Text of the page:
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Shuttle, plus leak, set to land today

Look out Florida, here comes Discovery

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The Space Shuttle Discovery is scheduled to land in Florida this afternoon, after completing an almost 13-day mission.

The Shuttle was cleared for launch late last week, the widely feared catastrophe having (fortunately) failed to occur. Even though a few pieces of foam did fall from the tank during the launch, a careful in-orbit inspection of the insulating tiles revealed no serious damage.

This means the astronauts can come back to Earth, rather than setting up residence in the International Space Station. It must be something of a relief, the ISS not being five star rated for comfort. Oxygen is sometimes an optional extra up there, after all.

The Shuttle detached from the ISS early on Saturday, and was given a final scan to check for damage. NASA described the undocking as "by-the-book".

Engineers were not worried about the Shuttle exploding during its launch, but were not sure that the problem of falling debris had been solved. The fear, of course, was that a piece of falling foam could once again damage the Shuttle's heat shield, as happened on the last flight Columbia made in 2003 before she broke up on re-entry with the loss of all on board.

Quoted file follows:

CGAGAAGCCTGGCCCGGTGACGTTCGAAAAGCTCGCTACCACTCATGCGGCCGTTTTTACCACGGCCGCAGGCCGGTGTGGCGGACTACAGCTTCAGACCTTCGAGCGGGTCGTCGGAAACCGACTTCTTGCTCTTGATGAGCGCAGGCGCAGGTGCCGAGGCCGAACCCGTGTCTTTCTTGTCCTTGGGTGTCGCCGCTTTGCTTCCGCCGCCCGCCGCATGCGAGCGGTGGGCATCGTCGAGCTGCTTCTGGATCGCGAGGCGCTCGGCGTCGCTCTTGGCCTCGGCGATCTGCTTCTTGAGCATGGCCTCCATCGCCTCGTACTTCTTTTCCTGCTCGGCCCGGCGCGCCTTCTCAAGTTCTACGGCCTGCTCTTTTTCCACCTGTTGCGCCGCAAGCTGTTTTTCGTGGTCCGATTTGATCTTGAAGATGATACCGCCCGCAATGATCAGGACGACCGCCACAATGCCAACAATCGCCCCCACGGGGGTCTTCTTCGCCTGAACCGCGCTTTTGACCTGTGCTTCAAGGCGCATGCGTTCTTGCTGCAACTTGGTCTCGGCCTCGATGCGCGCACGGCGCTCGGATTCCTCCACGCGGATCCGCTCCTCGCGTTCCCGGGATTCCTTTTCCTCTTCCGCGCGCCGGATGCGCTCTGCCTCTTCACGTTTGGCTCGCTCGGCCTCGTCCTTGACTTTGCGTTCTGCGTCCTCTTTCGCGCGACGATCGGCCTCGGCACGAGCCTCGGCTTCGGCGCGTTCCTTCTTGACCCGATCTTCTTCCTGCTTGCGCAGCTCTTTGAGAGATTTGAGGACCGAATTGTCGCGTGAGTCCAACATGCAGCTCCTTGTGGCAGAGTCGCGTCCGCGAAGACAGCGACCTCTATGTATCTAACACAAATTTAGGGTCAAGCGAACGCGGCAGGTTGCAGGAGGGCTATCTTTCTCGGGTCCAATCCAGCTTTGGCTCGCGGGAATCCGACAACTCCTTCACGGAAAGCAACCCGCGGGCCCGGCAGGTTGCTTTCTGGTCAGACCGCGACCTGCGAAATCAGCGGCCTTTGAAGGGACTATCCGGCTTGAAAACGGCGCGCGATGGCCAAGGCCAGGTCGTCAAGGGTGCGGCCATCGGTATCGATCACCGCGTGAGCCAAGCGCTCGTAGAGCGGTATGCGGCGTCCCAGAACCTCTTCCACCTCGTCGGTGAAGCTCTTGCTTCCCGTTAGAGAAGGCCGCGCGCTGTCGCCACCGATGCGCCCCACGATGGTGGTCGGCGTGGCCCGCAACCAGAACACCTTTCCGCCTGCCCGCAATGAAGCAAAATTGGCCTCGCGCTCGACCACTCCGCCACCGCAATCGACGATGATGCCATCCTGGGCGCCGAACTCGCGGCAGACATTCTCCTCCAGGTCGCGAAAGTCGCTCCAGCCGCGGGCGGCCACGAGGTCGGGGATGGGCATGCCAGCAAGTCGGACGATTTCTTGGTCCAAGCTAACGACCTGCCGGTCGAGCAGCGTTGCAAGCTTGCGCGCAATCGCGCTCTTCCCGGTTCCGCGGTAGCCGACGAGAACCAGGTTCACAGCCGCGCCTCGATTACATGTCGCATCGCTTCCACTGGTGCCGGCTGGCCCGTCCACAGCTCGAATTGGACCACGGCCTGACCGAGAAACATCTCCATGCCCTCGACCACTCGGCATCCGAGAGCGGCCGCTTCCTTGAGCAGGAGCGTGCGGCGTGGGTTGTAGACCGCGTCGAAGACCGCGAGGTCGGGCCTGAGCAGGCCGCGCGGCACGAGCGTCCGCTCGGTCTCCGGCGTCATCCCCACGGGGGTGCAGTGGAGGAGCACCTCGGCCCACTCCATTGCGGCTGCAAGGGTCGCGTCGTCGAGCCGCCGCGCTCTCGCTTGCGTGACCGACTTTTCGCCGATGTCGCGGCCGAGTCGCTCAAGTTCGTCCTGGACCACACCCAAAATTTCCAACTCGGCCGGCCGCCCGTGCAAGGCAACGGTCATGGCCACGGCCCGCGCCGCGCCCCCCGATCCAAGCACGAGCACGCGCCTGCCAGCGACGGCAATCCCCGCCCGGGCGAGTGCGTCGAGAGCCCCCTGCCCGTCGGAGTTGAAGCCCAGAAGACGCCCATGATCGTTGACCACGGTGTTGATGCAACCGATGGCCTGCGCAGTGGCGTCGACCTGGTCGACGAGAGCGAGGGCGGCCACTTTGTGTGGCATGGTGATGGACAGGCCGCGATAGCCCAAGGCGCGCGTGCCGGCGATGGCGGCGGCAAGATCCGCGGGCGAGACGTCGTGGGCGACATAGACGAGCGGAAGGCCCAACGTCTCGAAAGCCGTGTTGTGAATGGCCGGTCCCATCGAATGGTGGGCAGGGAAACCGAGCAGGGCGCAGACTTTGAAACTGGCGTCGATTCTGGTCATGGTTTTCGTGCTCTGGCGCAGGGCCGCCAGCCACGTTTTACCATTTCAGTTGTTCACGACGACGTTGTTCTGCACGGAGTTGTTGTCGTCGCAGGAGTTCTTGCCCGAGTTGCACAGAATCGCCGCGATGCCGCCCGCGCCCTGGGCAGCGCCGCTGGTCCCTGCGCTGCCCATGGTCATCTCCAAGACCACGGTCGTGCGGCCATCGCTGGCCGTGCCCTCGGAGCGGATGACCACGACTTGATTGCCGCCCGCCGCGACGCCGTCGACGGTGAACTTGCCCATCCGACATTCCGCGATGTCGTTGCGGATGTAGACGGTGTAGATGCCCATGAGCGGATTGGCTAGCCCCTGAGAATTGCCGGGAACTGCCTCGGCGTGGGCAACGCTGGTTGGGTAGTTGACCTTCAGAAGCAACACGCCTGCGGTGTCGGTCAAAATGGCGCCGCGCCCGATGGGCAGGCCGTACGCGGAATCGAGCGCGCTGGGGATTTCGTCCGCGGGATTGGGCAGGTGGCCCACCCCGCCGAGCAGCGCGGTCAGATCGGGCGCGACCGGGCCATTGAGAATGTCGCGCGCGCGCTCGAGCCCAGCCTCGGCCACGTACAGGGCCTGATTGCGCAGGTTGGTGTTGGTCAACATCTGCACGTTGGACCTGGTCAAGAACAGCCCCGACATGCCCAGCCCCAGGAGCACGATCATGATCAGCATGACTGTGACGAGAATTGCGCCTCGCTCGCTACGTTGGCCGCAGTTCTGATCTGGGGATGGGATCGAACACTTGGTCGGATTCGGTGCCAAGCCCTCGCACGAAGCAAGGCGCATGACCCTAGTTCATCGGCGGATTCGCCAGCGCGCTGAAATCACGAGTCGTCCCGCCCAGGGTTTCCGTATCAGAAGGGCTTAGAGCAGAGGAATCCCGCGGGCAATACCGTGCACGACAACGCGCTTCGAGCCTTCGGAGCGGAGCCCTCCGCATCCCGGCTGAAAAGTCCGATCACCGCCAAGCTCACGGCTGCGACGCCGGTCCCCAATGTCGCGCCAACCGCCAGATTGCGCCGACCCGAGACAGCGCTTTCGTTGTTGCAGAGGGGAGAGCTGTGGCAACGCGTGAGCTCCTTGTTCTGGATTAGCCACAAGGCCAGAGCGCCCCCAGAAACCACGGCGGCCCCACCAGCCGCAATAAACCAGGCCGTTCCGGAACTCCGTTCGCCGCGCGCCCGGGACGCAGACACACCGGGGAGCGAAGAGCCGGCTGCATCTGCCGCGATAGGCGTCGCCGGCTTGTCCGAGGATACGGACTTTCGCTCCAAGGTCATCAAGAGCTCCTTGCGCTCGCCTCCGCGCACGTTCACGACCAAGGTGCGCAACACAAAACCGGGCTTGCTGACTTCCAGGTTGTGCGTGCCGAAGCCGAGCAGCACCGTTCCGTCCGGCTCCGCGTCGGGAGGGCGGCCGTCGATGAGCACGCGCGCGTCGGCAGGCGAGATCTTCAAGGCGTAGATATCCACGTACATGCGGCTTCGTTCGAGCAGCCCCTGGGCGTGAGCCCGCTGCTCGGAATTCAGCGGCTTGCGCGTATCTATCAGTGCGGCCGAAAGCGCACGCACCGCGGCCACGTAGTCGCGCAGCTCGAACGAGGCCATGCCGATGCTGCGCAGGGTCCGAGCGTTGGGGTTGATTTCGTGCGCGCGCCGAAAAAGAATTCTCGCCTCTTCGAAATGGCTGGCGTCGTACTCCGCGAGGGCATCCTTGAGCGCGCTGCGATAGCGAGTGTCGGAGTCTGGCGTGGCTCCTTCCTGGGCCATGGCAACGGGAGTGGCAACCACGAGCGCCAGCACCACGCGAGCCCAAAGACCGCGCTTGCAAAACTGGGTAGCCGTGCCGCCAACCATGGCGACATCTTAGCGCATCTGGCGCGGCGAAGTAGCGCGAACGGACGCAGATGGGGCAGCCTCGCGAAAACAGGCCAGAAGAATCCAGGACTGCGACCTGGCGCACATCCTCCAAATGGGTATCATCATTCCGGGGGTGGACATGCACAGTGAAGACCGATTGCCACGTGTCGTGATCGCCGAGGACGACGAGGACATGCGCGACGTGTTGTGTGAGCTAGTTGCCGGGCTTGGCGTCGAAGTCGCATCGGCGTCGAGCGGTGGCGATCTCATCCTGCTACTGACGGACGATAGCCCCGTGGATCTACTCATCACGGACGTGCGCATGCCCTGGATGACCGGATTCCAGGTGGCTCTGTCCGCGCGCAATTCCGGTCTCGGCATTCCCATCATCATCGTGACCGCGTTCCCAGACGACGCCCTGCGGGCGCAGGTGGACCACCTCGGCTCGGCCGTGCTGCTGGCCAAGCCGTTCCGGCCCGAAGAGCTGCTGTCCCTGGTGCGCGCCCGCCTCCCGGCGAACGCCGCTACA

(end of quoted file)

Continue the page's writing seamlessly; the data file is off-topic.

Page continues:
Before the weekend only one question mark remained over Discovery's journey home; a small drop in pressure in one of the tanks that fuel the power units Discovery will use for braking and steering when she returns to Earth. The drop could have been caused either by leaking nitrogen, or hydrazine fuel.

Engineers were planning to test the unit yesterday, to see if the leak rate had changed. At the current rate, about six drops an hour, the leak is far too slow to cause a fire, even if it is leaking hydrazine. Once the test results are in, and once he is given the final all-clear, Discovery's Commander, Steve Lindsey, is scheduled to make the first de-orbit burn at 12:04pm, BST, when the mission will have lasted 12 days, 18 hours and 29 minutes.

All being well, the Shuttle should land at the Kennedy Space Centre in Florida. However, because of the uncertainty over the power unit, NASA also has emergency crews standing by at the Edwards Airforce base in California. ®

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